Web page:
Batman is an agile fellow with an array of moves open to him. There is no jump button but this is rarely restrictive as he can jump when in context sensitive positions. He can evade by rolling, use his grapnel to scale extreme heights, glide large distances, fall from any height (using a quick parachute effect of his cape to slow larger falls) and of course kick the ass of anyone. Fighting is deceptively complex; there are, in reality, three things Batman can do: attack, counter and stun. These three things can extend into 40+ combo chains and leave a room full of men crying on the floor. Batman can lunge across rooms to batter the next guy and once you have the timing down you only really need to worry about guys wielding knives or stun batons or some of the latter bad guys.
The game is essentially broken up into stealth, action and puzzle solving sections. The stealth is done surprisingly well, allowing the player to use Batman to pick off enemies one by one until they become terrified and shoot at random noises. A nice touch is the Detective Mode which turns the view blue and views people as skeletons. In this way it is like viewing X-rays but solid objects remain solid and important items are picked out in a sort of golden colour. Characters’ skeletons can be seen through walls and armed enemies are viewed as red (with everyone else being blue. Detective Mode obviously comes in handy for all aspects of the game. It makes stealth much easier when you know where all enemies are and where they’re looking and gives Batman an advantage when facing opponents with access to firearms as their colour changes to red when they pick one up, giving you a chance to focus on them. It is really invaluable when tackling the optional Riddler challenges as it makes weak walls obvious and colours important objects gold. The problem with Detective Mode is that it’s too useful. There’s no time limit on it so the player can easily find himself going through the whole game surrounded by the blue tinge of X-ray and missing all the beautiful visuals Arkham has to offer.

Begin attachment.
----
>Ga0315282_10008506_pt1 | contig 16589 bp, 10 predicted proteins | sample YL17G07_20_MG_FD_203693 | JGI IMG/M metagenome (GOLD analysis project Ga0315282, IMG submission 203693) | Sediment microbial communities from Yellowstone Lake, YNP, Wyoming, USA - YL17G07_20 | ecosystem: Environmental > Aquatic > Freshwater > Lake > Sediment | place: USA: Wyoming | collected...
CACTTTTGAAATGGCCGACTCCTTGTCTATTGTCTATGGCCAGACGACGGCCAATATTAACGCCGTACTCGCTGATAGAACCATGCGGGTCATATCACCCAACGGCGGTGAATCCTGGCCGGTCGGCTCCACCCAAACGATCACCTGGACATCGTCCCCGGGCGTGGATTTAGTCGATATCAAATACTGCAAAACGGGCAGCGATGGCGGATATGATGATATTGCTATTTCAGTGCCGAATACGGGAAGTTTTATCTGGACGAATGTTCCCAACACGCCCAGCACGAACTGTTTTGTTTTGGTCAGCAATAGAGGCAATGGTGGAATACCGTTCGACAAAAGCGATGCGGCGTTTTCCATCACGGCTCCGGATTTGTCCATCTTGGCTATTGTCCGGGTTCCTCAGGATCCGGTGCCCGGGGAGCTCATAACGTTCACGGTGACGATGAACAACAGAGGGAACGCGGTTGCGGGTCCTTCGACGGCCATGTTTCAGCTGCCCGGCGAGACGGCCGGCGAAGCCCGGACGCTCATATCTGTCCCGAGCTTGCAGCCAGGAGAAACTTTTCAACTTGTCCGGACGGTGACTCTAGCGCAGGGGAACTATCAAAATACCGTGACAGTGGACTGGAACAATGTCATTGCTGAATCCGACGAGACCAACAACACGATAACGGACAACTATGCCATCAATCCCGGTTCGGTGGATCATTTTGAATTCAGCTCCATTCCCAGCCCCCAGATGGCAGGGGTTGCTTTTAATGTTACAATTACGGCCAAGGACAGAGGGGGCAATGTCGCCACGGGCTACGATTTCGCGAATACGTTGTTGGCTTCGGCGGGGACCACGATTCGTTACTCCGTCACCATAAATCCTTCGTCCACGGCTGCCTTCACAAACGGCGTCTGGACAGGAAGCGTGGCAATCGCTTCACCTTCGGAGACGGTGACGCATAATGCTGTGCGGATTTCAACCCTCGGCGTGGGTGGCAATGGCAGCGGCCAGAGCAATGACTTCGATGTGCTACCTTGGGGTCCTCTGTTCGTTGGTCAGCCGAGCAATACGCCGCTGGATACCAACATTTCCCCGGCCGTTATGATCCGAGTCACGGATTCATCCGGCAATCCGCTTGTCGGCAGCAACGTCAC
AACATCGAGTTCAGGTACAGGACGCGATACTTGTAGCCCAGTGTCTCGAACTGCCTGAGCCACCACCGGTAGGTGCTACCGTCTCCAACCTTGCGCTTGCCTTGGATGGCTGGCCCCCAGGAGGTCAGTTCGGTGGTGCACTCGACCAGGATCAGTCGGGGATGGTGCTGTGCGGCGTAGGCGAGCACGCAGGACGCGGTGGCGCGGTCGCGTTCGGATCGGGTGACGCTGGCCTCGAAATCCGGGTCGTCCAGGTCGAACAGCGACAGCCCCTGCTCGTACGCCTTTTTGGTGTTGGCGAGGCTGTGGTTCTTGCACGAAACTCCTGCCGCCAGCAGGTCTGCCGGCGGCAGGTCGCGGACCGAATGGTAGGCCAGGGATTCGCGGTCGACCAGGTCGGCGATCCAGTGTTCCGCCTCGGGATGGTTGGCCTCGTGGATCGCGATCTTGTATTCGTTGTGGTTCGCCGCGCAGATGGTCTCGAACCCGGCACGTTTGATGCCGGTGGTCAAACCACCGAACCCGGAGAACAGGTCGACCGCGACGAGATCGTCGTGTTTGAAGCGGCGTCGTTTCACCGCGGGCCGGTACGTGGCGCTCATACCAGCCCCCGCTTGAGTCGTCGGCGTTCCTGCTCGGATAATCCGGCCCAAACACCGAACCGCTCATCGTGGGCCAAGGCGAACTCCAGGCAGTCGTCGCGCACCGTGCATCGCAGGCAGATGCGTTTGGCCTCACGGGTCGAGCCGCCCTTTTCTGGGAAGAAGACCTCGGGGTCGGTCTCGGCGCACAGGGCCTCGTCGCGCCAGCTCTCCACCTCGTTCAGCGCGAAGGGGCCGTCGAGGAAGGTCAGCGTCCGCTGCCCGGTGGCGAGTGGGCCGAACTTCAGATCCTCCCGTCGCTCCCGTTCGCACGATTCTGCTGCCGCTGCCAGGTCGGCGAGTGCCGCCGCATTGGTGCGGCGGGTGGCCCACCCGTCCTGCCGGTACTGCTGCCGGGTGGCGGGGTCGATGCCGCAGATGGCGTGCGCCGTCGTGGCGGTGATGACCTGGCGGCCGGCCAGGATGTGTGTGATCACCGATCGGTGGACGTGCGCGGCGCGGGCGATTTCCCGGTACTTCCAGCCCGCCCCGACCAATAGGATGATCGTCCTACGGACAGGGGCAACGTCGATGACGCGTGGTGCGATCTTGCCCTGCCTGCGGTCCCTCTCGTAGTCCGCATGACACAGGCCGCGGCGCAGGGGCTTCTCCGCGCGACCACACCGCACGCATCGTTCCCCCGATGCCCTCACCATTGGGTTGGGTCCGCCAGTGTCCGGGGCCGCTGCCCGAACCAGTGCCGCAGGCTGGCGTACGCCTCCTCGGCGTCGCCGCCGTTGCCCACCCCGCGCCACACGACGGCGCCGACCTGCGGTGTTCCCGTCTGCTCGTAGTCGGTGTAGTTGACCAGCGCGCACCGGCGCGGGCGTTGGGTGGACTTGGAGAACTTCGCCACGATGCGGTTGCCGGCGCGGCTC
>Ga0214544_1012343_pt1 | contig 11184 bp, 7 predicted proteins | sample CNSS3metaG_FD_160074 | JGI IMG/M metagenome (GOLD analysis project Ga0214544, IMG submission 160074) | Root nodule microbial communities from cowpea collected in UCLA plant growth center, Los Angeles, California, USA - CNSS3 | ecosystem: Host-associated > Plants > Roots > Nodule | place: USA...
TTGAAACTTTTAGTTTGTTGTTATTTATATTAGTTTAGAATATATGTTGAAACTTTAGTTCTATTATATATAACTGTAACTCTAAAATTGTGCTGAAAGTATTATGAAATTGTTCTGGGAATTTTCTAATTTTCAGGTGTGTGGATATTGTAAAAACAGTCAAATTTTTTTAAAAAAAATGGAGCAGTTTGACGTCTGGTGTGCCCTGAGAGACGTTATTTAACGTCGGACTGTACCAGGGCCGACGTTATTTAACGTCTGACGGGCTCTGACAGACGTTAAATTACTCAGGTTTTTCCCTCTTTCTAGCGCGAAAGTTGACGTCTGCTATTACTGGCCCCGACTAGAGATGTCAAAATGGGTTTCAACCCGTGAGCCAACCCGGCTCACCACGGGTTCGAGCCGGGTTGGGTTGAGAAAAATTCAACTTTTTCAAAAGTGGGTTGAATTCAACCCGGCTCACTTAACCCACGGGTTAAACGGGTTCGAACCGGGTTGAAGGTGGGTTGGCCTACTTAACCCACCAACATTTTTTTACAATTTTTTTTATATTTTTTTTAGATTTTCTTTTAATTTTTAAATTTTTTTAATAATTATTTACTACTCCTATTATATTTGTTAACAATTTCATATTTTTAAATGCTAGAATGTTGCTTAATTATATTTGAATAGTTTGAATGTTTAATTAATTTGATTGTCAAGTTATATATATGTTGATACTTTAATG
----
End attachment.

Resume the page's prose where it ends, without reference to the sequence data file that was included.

The good points of Batman: Arkham Asylum are plain to see. Beautiful graphics, fluid fighting, enjoyable stealth, challenging puzzles, great voice acting, deep characters and a very good plot are all there. But the game does have its negatives too: considering you play the one and only Dark Knight you do an awful lot of skulking around in vents and, although this is down to personal preference, some might say the Oracle in Batman’s ear only serves to give him an anchor where the absence of one would submerge him so much more in the horror of Arkham. The worst part about the game is its longevity or rather, lack thereof. The main story can be completed easily in ten hours with a few more hours on top of that to get the Riddler’s puzzles. What really can add life to the game after the completion of the story is Challenge Mode. This mode pits Batman against Joker’s henchmen in two types of match. The first is a straight forward brawl with bonus points given for not taking damage and for kicking all asses in one fluent combo. The second challenges Batman to stealthily take out all thugs in the area within a certain time limit. These challenges are not hard to complete but are very hard if you want to get a decent score. Getting 100% may take some time.
Along the way there are various twists and turns and of course Batman gets some of his gadgets to play with and the Scarecrow sections are worth playing the game for on their own. Batman: Arkham Asylum manages to be creepy, funny, slightly scary and a wonderful insight into the major and minor characters of the Batman universe. If you’ve ever enjoyed a Batman product you owe it to yourself to try this game.